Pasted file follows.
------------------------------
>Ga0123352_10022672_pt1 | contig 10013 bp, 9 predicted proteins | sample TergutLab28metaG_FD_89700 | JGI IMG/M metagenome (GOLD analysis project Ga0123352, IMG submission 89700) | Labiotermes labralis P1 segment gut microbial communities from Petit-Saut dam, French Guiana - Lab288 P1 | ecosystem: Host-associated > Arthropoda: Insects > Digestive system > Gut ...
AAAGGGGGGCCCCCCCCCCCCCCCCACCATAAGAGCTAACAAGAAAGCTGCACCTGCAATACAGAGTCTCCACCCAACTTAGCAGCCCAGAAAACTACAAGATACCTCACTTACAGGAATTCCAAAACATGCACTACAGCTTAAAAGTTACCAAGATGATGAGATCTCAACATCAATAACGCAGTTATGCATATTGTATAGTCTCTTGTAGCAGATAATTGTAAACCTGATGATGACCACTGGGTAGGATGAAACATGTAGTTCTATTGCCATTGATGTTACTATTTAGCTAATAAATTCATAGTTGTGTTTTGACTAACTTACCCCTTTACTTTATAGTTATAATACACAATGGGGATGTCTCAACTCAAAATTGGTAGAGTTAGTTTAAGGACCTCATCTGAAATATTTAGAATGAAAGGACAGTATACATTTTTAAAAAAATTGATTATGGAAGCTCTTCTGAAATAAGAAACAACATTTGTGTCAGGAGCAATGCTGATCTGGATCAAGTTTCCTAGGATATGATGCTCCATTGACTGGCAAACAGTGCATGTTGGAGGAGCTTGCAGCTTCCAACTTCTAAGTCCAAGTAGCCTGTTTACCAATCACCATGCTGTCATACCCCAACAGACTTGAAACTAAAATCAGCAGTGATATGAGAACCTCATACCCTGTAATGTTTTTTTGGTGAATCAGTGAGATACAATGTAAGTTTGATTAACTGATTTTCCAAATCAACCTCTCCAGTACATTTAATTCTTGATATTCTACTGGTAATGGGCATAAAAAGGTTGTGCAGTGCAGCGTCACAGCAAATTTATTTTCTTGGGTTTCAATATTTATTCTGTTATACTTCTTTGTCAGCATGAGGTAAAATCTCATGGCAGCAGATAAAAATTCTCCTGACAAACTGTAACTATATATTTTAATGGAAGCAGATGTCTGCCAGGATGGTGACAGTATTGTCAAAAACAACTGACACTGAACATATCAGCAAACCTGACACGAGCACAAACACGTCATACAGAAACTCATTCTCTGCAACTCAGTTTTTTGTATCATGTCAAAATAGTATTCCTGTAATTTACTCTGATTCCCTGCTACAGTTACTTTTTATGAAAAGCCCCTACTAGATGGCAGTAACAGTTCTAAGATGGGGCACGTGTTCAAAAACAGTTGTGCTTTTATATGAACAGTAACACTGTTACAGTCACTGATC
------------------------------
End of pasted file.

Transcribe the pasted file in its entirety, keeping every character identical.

>Ga0123352_10022672_pt1 | contig 10013 bp, 9 predicted proteins | sample TergutLab28metaG_FD_89700 | JGI IMG/M metagenome (GOLD analysis project Ga0123352, IMG submission 89700) | Labiotermes labralis P1 segment gut microbial communities from Petit-Saut dam, French Guiana - Lab288 P1 | ecosystem: Host-associated > Arthropoda: Insects > Digestive system > Gut ...
AAAGGGGGGCCCCCCCCCCCCCCCCACCATAAGAGCTAACAAGAAAGCTGCACCTGCAATACAGAGTCTCCACCCAACTTAGCAGCCCAGAAAACTACAAGATACCTCACTTACAGGAATTCCAAAACATGCACTACAGCTTAAAAGTTACCAAGATGATGAGATCTCAACATCAATAACGCAGTTATGCATATTGTATAGTCTCTTGTAGCAGATAATTGTAAACCTGATGATGACCACTGGGTAGGATGAAACATGTAGTTCTATTGCCATTGATGTTACTATTTAGCTAATAAATTCATAGTTGTGTTTTGACTAACTTACCCCTTTACTTTATAGTTATAATACACAATGGGGATGTCTCAACTCAAAATTGGTAGAGTTAGTTTAAGGACCTCATCTGAAATATTTAGAATGAAAGGACAGTATACATTTTTAAAAAAATTGATTATGGAAGCTCTTCTGAAATAAGAAACAACATTTGTGTCAGGAGCAATGCTGATCTGGATCAAGTTTCCTAGGATATGATGCTCCATTGACTGGCAAACAGTGCATGTTGGAGGAGCTTGCAGCTTCCAACTTCTAAGTCCAAGTAGCCTGTTTACCAATCACCATGCTGTCATACCCCAACAGACTTGAAACTAAAATCAGCAGTGATATGAGAACCTCATACCCTGTAATGTTTTTTTGGTGAATCAGTGAGATACAATGTAAGTTTGATTAACTGATTTTCCAAATCAACCTCTCCAGTACATTTAATTCTTGATATTCTACTGGTAATGGGCATAAAAAGGTTGTGCAGTGCAGCGTCACAGCAAATTTATTTTCTTGGGTTTCAATATTTATTCTGTTATACTTCTTTGTCAGCATGAGGTAAAATCTCATGGCAGCAGATAAAAATTCTCCTGACAAACTGTAACTATATATTTTAATGGAAGCAGATGTCTGCCAGGATGGTGACAGTATTGTCAAAAACAACTGACACTGAACATATCAGCAAACCTGACACGAGCACAAACACGTCATACAGAAACTCATTCTCTGCAACTCAGTTTTTTGTATCATGTCAAAATAGTATTCCTGTAATTTACTCTGATTCCCTGCTACAGTTACTTTTTATGAAAAGCCCCTACTAGATGGCAGTAACAGTTCTAAGATGGGGCACGTGTTCAAAAACAGTTGTGCTTTTATATGAACAGTAACACTGTTACAGTCACTGATC